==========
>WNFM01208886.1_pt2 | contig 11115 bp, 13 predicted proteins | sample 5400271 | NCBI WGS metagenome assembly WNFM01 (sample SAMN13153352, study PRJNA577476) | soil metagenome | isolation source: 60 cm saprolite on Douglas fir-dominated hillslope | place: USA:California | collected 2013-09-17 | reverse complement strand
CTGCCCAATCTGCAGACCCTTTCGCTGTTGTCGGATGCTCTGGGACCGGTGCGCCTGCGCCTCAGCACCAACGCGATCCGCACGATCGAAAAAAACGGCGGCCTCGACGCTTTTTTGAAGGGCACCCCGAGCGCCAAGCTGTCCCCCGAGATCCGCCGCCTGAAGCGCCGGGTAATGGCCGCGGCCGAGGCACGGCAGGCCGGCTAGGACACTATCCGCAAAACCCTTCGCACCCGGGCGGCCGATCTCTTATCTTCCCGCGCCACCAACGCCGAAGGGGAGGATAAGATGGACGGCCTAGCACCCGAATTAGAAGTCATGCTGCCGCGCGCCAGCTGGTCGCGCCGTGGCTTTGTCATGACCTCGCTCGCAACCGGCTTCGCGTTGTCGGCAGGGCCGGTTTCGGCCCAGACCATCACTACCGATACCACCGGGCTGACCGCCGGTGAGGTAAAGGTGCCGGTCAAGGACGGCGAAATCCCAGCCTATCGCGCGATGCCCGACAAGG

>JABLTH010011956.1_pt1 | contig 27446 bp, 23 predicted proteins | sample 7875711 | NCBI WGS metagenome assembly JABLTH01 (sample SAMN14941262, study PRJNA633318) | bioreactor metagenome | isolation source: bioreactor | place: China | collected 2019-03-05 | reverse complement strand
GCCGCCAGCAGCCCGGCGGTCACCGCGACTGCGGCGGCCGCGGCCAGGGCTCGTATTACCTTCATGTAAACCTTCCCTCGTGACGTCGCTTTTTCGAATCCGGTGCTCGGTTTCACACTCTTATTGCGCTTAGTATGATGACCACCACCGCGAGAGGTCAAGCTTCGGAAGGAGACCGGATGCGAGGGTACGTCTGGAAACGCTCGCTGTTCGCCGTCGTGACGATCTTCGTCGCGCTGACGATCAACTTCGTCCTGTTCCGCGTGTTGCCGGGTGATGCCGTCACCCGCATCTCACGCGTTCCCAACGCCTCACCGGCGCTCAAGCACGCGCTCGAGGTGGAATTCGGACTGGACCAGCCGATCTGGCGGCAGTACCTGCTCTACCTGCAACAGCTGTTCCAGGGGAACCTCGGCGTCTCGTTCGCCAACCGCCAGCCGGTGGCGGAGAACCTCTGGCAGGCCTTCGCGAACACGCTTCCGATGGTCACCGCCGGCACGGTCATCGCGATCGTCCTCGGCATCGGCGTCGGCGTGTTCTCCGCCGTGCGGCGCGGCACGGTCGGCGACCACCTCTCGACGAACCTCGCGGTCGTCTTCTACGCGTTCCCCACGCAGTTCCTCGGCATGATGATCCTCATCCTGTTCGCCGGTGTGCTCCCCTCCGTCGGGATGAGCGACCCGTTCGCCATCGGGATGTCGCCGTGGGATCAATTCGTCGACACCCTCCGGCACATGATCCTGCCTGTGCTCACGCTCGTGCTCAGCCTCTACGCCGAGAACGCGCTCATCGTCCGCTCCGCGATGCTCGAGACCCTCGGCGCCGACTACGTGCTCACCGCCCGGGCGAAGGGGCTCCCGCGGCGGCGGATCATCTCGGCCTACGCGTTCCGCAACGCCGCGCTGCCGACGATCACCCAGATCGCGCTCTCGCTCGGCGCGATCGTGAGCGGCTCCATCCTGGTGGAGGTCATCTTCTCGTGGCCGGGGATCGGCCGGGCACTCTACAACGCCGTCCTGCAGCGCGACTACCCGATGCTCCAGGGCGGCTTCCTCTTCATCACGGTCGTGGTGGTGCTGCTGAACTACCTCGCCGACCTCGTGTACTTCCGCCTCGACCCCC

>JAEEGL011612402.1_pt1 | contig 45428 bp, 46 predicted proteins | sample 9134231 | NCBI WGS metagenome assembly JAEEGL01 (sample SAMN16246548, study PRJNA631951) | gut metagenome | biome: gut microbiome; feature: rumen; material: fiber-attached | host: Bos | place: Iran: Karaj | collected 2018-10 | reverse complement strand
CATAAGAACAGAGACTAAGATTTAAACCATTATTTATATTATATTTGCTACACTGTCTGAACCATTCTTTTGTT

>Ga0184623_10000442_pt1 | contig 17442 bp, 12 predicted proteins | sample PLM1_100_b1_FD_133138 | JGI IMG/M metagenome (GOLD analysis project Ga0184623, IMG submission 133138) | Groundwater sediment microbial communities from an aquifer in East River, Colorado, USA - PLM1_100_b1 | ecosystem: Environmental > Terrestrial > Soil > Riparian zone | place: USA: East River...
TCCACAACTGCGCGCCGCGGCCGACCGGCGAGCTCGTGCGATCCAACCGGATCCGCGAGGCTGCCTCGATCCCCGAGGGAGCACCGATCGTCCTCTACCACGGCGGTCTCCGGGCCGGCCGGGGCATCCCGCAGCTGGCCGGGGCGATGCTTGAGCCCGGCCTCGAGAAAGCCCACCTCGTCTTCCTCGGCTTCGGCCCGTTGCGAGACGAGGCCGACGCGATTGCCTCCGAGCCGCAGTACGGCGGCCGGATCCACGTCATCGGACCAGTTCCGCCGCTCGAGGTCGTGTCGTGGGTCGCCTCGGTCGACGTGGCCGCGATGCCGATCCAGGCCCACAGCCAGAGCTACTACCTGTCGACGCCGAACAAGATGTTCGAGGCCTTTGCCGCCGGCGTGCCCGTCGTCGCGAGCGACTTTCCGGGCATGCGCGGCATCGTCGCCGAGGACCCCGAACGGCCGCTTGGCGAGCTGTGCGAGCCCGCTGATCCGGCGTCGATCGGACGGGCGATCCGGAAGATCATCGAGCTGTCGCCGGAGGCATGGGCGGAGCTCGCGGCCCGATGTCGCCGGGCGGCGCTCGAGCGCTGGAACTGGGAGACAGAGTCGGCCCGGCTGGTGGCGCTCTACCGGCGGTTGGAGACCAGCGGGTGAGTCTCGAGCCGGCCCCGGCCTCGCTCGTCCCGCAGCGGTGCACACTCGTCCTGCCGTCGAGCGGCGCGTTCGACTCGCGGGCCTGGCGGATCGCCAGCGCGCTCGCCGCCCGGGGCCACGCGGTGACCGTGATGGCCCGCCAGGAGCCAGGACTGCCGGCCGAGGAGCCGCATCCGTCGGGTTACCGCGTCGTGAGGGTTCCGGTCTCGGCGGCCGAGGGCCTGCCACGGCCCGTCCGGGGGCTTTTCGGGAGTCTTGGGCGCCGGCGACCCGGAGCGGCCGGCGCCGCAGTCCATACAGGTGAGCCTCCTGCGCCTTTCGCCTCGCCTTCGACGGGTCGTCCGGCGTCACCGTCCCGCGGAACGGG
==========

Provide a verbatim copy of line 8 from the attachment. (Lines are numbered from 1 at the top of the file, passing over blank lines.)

TCCACAACTGCGCGCCGCGGCCGACCGGCGAGCTCGTGCGATCCAACCGGATCCGCGAGGCTGCCTCGATCCCCGAGGGAGCACCGATCGTCCTCTACCACGGCGGTCTCCGGGCCGGCCGGGGCATCCCGCAGCTGGCCGGGGCGATGCTTGAGCCCGGCCTCGAGAAAGCCCACCTCGTCTTCCTCGGCTTCGGCCCGTTGCGAGACGAGGCCGACGCGATTGCCTCCGAGCCGCAGTACGGCGGCCGGATCCACGTCATCGGACCAGTTCCGCCGCTCGAGGTCGTGTCGTGGGTCGCCTCGGTCGACGTGGCCGCGATGCCGATCCAGGCCCACAGCCAGAGCTACTACCTGTCGACGCCGAACAAGATGTTCGAGGCCTTTGCCGCCGGCGTGCCCGTCGTCGCGAGCGACTTTCCGGGCATGCGCGGCATCGTCGCCGAGGACCCCGAACGGCCGCTTGGCGAGCTGTGCGAGCCCGCTGATCCGGCGTCGATCGGACGGGCGATCCGGAAGATCATCGAGCTGTCGCCGGAGGCATGGGCGGAGCTCGCGGCCCGATGTCGCCGGGCGGCGCTCGAGCGCTGGAACTGGGAGACAGAGTCGGCCCGGCTGGTGGCGCTCTACCGGCGGTTGGAGACCAGCGGGTGAGTCTCGAGCCGGCCCCGGCCTCGCTCGTCCCGCAGCGGTGCACACTCGTCCTGCCGTCGAGCGGCGCGTTCGACTCGCGGGCCTGGCGGATCGCCAGCGCGCTCGCCGCCCGGGGCCACGCGGTGACCGTGATGGCCCGCCAGGAGCCAGGACTGCCGGCCGAGGAGCCGCATCCGTCGGGTTACCGCGTCGTGAGGGTTCCGGTCTCGGCGGCCGAGGGCCTGCCACGGCCCGTCCGGGGGCTTTTCGGGAGTCTTGGGCGCCGGCGACCCGGAGCGGCCGGCGCCGCAGTCCATACAGGTGAGCCTCCTGCGCCTTTCGCCTCGCCTTCGACGGGTCGTCCGGCGTCACCGTCCCGCGGAACGGG